The AOAC method for determining vitamin C in food is based upon the reduction of the dye 2, 6-dichlorophenolindophenol (DCPIP) with ascorbic acid in an acid solution. DCPIP is used as the titrant because it only oxidizes ascorbic acid and not other substances that might be present. Besides, it acts as a self-indicator in the titration because it changes to another color when in excess analyte (ascorbic acid). In the oxidized form, DCPIP is purplish-blue in neutral or alkaline solution, and pink in acid solution; the reduced form of dye is colorless. The solution will remain colorless as more DCPIP is added until all of the ascorbic acid has reacted. As soon as the next drop of DCPIP solution is added at the solution and the solution is turn to light red or pink due to the excess DCPIP, the end point of the titration is reached. Hence, the ascorbic acid is oxidized to dehydroascorbic acid by DCPIP solution. However, this method is not capable of determining dehydroascorbic acid content that presents more or less 80% of vitamin C activity shown by ascorbic acid. The diagram below show the reaction between ascorbic acid and 2, 6-dichloroindophenol (DCPIP). (Ball 1997)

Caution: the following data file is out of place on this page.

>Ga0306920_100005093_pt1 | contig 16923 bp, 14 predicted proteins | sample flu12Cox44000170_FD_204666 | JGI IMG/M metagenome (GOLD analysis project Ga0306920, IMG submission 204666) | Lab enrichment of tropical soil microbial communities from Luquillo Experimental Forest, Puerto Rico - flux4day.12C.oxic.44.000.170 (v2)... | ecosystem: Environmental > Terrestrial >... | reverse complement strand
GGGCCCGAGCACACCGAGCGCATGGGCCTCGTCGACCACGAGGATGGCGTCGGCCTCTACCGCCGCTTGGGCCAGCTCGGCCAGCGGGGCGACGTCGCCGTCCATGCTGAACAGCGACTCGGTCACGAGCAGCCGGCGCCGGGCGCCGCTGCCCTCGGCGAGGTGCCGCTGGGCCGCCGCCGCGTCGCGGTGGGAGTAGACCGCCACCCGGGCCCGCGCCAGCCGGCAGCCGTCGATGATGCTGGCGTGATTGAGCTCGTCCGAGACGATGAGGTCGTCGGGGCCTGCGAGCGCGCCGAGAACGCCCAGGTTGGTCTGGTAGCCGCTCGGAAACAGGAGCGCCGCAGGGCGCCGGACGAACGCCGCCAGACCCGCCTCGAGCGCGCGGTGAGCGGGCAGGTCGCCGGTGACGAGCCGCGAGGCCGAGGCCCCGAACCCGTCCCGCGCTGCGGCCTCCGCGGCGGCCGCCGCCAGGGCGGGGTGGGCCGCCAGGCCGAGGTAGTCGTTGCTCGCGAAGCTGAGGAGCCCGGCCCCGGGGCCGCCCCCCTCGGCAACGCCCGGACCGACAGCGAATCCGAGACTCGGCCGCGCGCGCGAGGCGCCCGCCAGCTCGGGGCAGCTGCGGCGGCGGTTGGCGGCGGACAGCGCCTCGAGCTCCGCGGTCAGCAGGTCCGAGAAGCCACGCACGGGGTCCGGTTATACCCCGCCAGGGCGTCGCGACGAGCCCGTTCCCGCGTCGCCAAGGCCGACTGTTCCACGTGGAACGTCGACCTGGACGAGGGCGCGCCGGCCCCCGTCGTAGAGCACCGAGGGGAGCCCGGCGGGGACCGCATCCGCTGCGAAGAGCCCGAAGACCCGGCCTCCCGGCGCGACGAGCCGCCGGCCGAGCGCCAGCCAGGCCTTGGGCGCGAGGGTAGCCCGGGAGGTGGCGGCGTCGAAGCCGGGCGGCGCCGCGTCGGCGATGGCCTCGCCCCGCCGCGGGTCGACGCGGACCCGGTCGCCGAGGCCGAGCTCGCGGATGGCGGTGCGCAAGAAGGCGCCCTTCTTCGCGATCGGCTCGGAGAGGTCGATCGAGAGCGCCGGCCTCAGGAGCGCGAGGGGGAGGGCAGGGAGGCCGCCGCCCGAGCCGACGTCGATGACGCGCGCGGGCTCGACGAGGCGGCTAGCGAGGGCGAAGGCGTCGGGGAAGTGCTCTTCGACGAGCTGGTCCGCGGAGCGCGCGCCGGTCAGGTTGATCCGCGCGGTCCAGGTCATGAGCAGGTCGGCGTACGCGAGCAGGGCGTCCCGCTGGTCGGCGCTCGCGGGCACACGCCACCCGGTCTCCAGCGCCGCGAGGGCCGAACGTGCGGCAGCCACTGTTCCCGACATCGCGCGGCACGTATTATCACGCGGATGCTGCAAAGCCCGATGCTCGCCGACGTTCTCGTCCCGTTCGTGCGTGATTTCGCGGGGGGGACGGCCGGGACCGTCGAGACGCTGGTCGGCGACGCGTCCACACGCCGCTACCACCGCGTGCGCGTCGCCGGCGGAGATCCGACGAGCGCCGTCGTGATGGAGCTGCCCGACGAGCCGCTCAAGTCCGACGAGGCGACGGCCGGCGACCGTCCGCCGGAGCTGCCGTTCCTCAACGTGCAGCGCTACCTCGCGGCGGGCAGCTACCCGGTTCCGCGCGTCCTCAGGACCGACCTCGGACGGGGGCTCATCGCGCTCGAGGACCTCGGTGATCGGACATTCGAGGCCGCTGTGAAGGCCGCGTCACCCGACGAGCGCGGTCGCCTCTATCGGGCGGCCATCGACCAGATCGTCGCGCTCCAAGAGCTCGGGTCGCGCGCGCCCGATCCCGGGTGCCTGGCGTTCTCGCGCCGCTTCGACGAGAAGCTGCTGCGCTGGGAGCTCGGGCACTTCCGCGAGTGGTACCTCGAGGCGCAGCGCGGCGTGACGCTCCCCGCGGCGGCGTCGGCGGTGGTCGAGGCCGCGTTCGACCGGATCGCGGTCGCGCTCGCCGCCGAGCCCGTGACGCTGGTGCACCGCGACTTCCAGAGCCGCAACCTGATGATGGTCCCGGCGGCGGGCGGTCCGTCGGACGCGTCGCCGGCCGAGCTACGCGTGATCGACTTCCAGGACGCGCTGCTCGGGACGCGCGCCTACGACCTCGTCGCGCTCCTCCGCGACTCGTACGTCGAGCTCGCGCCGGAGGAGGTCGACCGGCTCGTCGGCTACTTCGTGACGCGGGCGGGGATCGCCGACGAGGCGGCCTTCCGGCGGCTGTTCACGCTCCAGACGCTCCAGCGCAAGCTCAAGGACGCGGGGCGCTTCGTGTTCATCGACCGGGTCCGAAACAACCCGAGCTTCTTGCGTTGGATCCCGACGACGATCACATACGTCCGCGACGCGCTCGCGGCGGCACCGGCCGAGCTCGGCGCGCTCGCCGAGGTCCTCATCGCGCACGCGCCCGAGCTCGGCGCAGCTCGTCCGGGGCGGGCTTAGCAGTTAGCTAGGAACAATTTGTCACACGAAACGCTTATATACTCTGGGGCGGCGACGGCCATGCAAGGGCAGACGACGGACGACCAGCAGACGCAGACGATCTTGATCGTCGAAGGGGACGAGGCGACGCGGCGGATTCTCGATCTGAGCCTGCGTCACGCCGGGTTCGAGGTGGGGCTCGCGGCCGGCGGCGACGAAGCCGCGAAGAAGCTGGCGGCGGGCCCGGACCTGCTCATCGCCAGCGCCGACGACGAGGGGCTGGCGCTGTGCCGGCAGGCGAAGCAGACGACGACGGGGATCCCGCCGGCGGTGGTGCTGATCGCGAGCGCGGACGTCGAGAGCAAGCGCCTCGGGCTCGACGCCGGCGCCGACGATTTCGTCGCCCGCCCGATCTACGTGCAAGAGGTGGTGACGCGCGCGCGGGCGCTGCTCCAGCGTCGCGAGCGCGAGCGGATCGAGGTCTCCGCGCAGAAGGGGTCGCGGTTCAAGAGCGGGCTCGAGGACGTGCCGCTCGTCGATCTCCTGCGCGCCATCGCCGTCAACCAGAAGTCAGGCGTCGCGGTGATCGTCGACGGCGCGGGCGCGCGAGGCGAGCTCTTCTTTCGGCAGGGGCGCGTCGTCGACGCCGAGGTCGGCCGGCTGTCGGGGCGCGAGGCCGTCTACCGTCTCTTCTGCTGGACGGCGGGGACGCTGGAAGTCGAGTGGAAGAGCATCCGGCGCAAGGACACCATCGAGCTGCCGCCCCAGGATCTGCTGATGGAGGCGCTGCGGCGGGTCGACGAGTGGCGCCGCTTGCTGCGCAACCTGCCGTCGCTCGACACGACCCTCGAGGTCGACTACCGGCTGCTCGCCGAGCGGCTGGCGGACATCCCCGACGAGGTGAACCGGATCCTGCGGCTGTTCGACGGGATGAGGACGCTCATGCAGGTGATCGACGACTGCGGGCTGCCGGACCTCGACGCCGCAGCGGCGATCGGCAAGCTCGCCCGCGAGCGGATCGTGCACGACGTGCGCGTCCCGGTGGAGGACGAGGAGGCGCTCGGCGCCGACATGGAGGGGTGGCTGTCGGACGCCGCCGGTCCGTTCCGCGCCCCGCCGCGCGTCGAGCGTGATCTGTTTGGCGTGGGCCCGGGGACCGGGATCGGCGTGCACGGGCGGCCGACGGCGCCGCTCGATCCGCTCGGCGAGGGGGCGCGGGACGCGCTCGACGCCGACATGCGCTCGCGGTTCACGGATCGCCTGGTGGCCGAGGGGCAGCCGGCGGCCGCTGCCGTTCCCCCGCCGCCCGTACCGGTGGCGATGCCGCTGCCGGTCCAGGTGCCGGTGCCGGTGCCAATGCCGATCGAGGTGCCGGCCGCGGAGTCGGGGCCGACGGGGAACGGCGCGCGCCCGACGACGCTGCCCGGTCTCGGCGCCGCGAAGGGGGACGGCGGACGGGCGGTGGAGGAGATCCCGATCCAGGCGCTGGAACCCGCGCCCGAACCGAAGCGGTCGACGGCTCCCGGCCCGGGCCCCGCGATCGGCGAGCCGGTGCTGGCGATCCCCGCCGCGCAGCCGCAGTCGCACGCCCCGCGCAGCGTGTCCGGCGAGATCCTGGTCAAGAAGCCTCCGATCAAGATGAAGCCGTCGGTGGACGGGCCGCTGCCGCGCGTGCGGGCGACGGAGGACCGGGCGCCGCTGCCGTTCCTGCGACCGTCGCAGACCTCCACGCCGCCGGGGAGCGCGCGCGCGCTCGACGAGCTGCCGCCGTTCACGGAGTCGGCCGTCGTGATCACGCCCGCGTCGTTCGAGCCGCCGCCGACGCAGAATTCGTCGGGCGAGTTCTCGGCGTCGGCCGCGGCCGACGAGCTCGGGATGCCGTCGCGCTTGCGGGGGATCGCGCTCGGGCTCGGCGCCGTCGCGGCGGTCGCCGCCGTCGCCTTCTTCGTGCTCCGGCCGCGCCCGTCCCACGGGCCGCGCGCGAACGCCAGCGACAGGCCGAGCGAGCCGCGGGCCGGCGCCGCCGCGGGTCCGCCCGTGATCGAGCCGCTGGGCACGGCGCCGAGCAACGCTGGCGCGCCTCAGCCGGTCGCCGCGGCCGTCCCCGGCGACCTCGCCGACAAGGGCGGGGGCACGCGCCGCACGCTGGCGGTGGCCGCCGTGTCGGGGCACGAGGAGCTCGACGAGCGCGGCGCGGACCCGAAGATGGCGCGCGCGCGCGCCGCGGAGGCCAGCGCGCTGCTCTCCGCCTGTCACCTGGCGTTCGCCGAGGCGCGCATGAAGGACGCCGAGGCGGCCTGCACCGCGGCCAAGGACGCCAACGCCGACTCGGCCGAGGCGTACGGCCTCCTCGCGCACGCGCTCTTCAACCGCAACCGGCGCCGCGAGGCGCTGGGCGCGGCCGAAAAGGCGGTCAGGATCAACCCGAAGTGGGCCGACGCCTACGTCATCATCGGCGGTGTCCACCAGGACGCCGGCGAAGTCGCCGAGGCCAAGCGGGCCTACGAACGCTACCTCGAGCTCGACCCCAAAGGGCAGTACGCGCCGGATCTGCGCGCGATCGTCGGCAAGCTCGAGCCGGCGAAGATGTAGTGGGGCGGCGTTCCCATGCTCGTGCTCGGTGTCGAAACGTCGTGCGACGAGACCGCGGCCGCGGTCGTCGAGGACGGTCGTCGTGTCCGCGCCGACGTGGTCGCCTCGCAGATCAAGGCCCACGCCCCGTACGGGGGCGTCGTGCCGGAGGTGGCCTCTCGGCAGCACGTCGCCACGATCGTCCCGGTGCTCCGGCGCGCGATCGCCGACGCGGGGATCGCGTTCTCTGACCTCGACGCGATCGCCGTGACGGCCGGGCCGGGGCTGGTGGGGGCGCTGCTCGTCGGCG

Redox reaction between ascorbic acid (vitamin C) and 2, 6-dichlorophenolindophenol (DCPIP).
Before using DCPIP to quantitatively measure vitamin C, the concentration of the DCPIP solution must be known. The concentration of DCPIP solution can be determined by react the DCPIP solution with a solution of ascorbic acid with a known concentration. This is known as â€œstandardizingâ€ the solution and it must be done before determine the concentration of vitamin C of sample.